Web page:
SS Empire Airman (1941)

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Career
Name: Empire Airman (1942-45)
San Wenceslao (1945-59)
Namesake: Saint Wenceslas
Owner: Ministry of War Transport (1941-45)
Eagle Oil & Shipping Co. (1945-59)
Operator: Eagle Oil & Shipping Co (1942-59)
Port of registry: Civil Ensign of the United Kingdom.svg Sunderland
Builder: Sir J. Laing & Sons Ltd., Sunderland
Yard number: 739
Launched: 18 November 1941
Completed: January 1942
Identification: UK Official Number 169009
Code letters BCWX
ICS Bravo.svgICS Charlie.svgICS Whiskey.svgICS X-ray.svg
Fate: Scrapped in Hong Kong, 1959
General characteristics
Tons burthen: 9,813 GRT
5,782 NRT
Length: 484 ft 0 in (147.52 m)
Beam: 68 ft 3 in (20.80 m)
Depth: 36 ft 1 in (11.00 m)
Propulsion: 1 x triple expansion steam engine (North East Marine Engineering Co (1938) Ltd, Newcastle upon Tyne) 674 hp (503 kW)
Speed: 14 knots (26 km/h)

Empire Airman was a 9,813 ton tanker which was built in 1941. She was renamed San Wenceslao in 1946 and served until 1959 when she was scrapped.

Description[edit]

The ship was 484 feet 0 inches (147.52 m) long, with a beam of 68 feet 3 inches (20.80 m) and a depth of 36 feet 1 inch (11.00 m). She was propelled by a 674 hp (503 kW) triple expansion steam engine which was built by the North East Marine Engineering Co (1938) Ltd, Newcastle upon Tyne.[1] It could propel the ship at 14 knots (26 km/h).[2]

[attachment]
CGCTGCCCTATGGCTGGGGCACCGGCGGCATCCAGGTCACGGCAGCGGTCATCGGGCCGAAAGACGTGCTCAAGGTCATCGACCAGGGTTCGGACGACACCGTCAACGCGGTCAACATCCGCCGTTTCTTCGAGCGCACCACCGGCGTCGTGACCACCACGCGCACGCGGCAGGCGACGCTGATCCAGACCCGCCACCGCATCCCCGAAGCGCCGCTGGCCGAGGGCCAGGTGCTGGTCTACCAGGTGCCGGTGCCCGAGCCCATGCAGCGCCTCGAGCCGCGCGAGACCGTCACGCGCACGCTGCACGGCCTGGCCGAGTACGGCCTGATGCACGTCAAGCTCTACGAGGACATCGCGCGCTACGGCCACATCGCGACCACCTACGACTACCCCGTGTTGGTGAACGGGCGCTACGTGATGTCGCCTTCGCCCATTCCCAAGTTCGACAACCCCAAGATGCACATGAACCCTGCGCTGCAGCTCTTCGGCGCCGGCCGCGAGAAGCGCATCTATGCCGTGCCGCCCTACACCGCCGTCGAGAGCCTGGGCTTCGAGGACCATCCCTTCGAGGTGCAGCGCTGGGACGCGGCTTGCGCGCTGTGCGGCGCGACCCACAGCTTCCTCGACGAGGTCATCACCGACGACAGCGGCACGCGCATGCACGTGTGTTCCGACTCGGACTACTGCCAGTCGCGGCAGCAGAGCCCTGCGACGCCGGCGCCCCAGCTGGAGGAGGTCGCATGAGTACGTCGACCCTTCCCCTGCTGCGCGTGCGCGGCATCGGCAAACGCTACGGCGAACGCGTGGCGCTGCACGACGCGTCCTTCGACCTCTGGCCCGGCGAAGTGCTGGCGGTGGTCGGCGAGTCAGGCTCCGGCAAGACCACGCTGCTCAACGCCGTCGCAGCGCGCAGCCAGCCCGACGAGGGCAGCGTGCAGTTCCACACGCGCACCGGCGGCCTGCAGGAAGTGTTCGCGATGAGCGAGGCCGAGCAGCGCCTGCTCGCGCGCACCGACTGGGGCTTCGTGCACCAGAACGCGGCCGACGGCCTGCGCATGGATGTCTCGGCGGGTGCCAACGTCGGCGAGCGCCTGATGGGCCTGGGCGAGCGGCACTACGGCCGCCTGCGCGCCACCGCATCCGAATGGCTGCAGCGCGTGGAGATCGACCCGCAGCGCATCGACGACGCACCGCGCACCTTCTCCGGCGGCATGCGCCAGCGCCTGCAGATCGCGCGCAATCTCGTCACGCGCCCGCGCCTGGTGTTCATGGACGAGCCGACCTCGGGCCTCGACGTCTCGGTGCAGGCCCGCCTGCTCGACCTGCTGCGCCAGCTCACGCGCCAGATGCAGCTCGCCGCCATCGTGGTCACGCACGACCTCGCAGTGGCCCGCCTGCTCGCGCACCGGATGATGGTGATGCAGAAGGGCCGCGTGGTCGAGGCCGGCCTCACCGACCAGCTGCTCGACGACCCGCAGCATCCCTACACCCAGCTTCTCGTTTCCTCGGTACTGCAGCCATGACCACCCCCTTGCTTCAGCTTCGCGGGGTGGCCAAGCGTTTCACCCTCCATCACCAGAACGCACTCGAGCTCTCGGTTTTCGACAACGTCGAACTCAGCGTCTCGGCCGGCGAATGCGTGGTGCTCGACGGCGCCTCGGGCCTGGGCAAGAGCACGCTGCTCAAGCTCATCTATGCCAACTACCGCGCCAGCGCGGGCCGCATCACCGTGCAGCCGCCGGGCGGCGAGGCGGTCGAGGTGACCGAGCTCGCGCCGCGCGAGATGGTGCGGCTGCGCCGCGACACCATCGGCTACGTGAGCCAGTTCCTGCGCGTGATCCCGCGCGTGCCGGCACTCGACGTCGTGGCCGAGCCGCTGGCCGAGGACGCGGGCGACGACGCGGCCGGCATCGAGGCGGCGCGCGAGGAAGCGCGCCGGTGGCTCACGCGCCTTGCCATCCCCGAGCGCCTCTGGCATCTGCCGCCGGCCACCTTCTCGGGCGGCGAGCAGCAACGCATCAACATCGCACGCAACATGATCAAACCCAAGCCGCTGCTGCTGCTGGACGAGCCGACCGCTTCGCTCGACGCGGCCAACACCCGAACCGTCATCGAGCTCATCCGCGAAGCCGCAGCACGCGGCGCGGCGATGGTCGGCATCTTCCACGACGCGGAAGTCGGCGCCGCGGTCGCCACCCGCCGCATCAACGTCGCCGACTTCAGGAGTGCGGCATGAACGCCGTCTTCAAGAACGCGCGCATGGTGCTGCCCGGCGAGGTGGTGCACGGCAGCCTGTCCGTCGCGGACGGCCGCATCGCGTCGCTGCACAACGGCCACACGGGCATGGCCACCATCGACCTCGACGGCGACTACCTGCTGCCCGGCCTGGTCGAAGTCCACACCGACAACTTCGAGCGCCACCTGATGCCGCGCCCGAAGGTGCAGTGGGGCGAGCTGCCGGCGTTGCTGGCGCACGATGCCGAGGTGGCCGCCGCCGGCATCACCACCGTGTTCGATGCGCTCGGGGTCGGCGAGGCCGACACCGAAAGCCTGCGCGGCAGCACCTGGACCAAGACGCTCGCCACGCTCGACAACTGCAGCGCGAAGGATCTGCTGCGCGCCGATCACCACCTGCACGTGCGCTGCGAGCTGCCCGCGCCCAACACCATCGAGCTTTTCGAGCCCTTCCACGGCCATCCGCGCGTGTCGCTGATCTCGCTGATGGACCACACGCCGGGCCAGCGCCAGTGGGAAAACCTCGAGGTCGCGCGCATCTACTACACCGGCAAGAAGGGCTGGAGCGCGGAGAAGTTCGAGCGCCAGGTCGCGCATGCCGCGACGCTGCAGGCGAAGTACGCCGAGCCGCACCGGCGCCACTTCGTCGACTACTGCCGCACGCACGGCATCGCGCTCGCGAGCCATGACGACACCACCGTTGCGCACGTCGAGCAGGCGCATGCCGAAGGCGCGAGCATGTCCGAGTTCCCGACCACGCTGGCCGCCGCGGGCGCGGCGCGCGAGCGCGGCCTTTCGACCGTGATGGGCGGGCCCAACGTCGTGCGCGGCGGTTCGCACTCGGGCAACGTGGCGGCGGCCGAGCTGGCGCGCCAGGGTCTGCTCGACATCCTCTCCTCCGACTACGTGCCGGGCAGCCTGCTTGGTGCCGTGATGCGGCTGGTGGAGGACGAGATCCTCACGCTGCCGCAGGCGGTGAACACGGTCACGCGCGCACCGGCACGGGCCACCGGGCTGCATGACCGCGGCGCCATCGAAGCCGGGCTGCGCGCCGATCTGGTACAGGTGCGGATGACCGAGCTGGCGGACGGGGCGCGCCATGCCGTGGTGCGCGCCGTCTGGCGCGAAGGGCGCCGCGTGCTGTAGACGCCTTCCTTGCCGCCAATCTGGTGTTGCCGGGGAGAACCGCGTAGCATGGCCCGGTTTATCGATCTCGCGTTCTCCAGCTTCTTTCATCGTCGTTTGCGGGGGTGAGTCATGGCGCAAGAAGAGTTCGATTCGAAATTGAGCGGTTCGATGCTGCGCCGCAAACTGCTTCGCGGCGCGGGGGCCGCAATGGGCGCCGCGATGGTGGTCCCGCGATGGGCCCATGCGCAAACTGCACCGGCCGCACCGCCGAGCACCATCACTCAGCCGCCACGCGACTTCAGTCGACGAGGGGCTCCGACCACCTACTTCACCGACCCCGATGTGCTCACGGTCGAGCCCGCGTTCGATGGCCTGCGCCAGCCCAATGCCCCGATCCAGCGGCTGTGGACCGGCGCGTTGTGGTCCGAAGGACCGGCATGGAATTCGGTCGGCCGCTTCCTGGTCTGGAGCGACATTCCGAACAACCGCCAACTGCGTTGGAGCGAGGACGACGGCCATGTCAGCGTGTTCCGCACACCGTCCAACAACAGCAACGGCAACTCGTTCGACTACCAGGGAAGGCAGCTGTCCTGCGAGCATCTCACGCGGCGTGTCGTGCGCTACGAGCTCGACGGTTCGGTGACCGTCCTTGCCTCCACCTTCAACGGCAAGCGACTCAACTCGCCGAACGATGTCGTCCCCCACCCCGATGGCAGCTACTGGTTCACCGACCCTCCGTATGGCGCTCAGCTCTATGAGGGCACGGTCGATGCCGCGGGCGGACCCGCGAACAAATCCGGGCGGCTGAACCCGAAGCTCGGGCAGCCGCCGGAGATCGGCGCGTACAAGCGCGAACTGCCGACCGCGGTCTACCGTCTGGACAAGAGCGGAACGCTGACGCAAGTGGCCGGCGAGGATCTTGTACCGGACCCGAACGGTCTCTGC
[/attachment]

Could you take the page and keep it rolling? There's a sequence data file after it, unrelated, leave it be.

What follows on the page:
History[edit]

Empire Airman was built by Sir J. Laing & Sons Ltd, Sunderland as yard number 739. She was launched on 18 November 1941 and completed in January 1942. Empire Airman was owned by the Ministry of War Transport[2] and operated under the management of the Eagle Oil and Shipping Company.[3]

War service[edit]

Empire Airman was a member of a number of convoys during the Second World War.

HX 178

Convoy HX 178 sailed from Halifax, Nova Scotia on 3 March 1942 and reached Liverpool on 17 March.[4]

SL 112

Convoy SL 112 sailed from Freetown on 4 June 1942 and reached Liverpool on 23 June. Empire Airman joined the convoy at sea, being en route from Aruba to Belfast laden with oil and motor spirit.[5]

TAG 19

Convoy TAG 19 sailed from Aruba on 6 November 1942, arriving at Guantanamo on 11 November 1942.[6]

KMS 4

Convoy KMS 5 sailed from the Clyde on 11 December 1942, and reached Gibraltar on 24 December and Bone on 27 December.

MKS 16A

Convoy MKS 16A sailed from Tripoli on 29 June 1943 and reached Gibraltar on 6 July.[7]

From 1944 Empire Airman was under charter to an American oil company to carry aviation fuel. She operated between Williamstown on the Yarra River and various Pacific islands, including New Guinea and the Solomon Islands.[8]

Post war service[edit]

In 1945, Empire Airman was sold to her operators, who renamed her San Wenceslao.[9] She served for thirteen years and arrived for scrapping in Hong Kong on 20 July 1959.[2]

Official number and code letters[edit]

Official numbers were a forerunner to IMO Numbers.

Empire Airman had the Official Number 169009 on Lloyd's Register and used the Code Letters BCWX[1]

References[edit]

  1. ^ a b "STEAMERS & MOTORSHIPS". Plimsoll Ship Data. Retrieved 20 December 2008. 
  2. ^ a b c "1169009". Miramar Ship Index. http://www.miramarshipindex.org.nz. Retrieved 20 December 2008. (subscription required)
  3. ^ "Empire - A". Mariners. Retrieved 20 December 2008. 
  4. ^ "CONVOY HX 178". Warsailors. Retrieved 20 December 2008. 
  5. ^ "ConvoySL.112". Convoyweb. Retrieved 20 December 2008. 
  6. ^ "ConvoyTAG.19". Convoyweb. Retrieved 24 October 2013. 
  7. ^ "Convoy MKS.16A". Convoyweb. Retrieved 20 December 2008. 
  8. ^ "Mr D W Halden's story". BBC. Retrieved 20 December 2008. 
  9. ^ "Public Notices" The Times (London). Wednesday, 28 November 1945. (50311), col D, p. 1.

External links[edit]

  • Photo of SS San Wenceslao